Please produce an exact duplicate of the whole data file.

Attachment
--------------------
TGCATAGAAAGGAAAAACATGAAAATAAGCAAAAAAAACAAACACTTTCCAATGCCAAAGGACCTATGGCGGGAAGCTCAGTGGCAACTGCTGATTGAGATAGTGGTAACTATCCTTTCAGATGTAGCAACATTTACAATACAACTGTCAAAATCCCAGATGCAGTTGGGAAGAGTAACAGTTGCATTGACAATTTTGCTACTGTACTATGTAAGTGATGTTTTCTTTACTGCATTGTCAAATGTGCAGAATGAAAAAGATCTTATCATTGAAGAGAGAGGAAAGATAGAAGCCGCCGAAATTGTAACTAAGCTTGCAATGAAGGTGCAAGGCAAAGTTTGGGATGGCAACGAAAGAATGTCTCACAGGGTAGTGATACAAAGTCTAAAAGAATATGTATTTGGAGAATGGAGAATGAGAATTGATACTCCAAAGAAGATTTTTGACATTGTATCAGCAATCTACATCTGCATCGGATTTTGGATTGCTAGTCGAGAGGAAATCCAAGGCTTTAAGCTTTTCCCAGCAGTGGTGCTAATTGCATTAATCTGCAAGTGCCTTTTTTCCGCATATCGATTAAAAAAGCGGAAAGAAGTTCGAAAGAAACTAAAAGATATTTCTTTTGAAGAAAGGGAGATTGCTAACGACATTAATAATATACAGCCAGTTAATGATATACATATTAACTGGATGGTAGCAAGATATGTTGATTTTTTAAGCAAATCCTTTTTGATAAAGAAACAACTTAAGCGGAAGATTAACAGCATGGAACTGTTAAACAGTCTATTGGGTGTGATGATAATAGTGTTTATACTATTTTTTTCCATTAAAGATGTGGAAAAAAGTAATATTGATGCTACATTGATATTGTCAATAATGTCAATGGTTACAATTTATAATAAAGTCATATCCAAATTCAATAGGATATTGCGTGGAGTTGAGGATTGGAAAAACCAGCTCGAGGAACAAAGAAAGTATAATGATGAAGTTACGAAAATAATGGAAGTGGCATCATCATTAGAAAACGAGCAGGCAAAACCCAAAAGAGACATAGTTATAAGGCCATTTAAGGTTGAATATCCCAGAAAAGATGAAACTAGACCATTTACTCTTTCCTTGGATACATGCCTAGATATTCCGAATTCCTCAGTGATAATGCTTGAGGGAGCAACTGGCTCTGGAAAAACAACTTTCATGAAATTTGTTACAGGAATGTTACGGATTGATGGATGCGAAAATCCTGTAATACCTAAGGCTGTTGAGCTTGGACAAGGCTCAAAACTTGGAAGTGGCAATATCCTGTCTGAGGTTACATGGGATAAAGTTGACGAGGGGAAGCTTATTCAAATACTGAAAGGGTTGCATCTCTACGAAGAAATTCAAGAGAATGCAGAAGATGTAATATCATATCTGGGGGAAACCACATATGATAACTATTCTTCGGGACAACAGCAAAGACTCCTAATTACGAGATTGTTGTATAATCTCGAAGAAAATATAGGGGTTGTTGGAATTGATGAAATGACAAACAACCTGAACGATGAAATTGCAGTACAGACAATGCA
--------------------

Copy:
TGCATAGAAAGGAAAAACATGAAAATAAGCAAAAAAAACAAACACTTTCCAATGCCAAAGGACCTATGGCGGGAAGCTCAGTGGCAACTGCTGATTGAGATAGTGGTAACTATCCTTTCAGATGTAGCAACATTTACAATACAACTGTCAAAATCCCAGATGCAGTTGGGAAGAGTAACAGTTGCATTGACAATTTTGCTACTGTACTATGTAAGTGATGTTTTCTTTACTGCATTGTCAAATGTGCAGAATGAAAAAGATCTTATCATTGAAGAGAGAGGAAAGATAGAAGCCGCCGAAATTGTAACTAAGCTTGCAATGAAGGTGCAAGGCAAAGTTTGGGATGGCAACGAAAGAATGTCTCACAGGGTAGTGATACAAAGTCTAAAAGAATATGTATTTGGAGAATGGAGAATGAGAATTGATACTCCAAAGAAGATTTTTGACATTGTATCAGCAATCTACATCTGCATCGGATTTTGGATTGCTAGTCGAGAGGAAATCCAAGGCTTTAAGCTTTTCCCAGCAGTGGTGCTAATTGCATTAATCTGCAAGTGCCTTTTTTCCGCATATCGATTAAAAAAGCGGAAAGAAGTTCGAAAGAAACTAAAAGATATTTCTTTTGAAGAAAGGGAGATTGCTAACGACATTAATAATATACAGCCAGTTAATGATATACATATTAACTGGATGGTAGCAAGATATGTTGATTTTTTAAGCAAATCCTTTTTGATAAAGAAACAACTTAAGCGGAAGATTAACAGCATGGAACTGTTAAACAGTCTATTGGGTGTGATGATAATAGTGTTTATACTATTTTTTTCCATTAAAGATGTGGAAAAAAGTAATATTGATGCTACATTGATATTGTCAATAATGTCAATGGTTACAATTTATAATAAAGTCATATCCAAATTCAATAGGATATTGCGTGGAGTTGAGGATTGGAAAAACCAGCTCGAGGAACAAAGAAAGTATAATGATGAAGTTACGAAAATAATGGAAGTGGCATCATCATTAGAAAACGAGCAGGCAAAACCCAAAAGAGACATAGTTATAAGGCCATTTAAGGTTGAATATCCCAGAAAAGATGAAACTAGACCATTTACTCTTTCCTTGGATACATGCCTAGATATTCCGAATTCCTCAGTGATAATGCTTGAGGGAGCAACTGGCTCTGGAAAAACAACTTTCATGAAATTTGTTACAGGAATGTTACGGATTGATGGATGCGAAAATCCTGTAATACCTAAGGCTGTTGAGCTTGGACAAGGCTCAAAACTTGGAAGTGGCAATATCCTGTCTGAGGTTACATGGGATAAAGTTGACGAGGGGAAGCTTATTCAAATACTGAAAGGGTTGCATCTCTACGAAGAAATTCAAGAGAATGCAGAAGATGTAATATCATATCTGGGGGAAACCACATATGATAACTATTCTTCGGGACAACAGCAAAGACTCCTAATTACGAGATTGTTGTATAATCTCGAAGAAAATATAGGGGTTGTTGGAATTGATGAAATGACAAACAACCTGAACGATGAAATTGCAGTACAGACAATGCA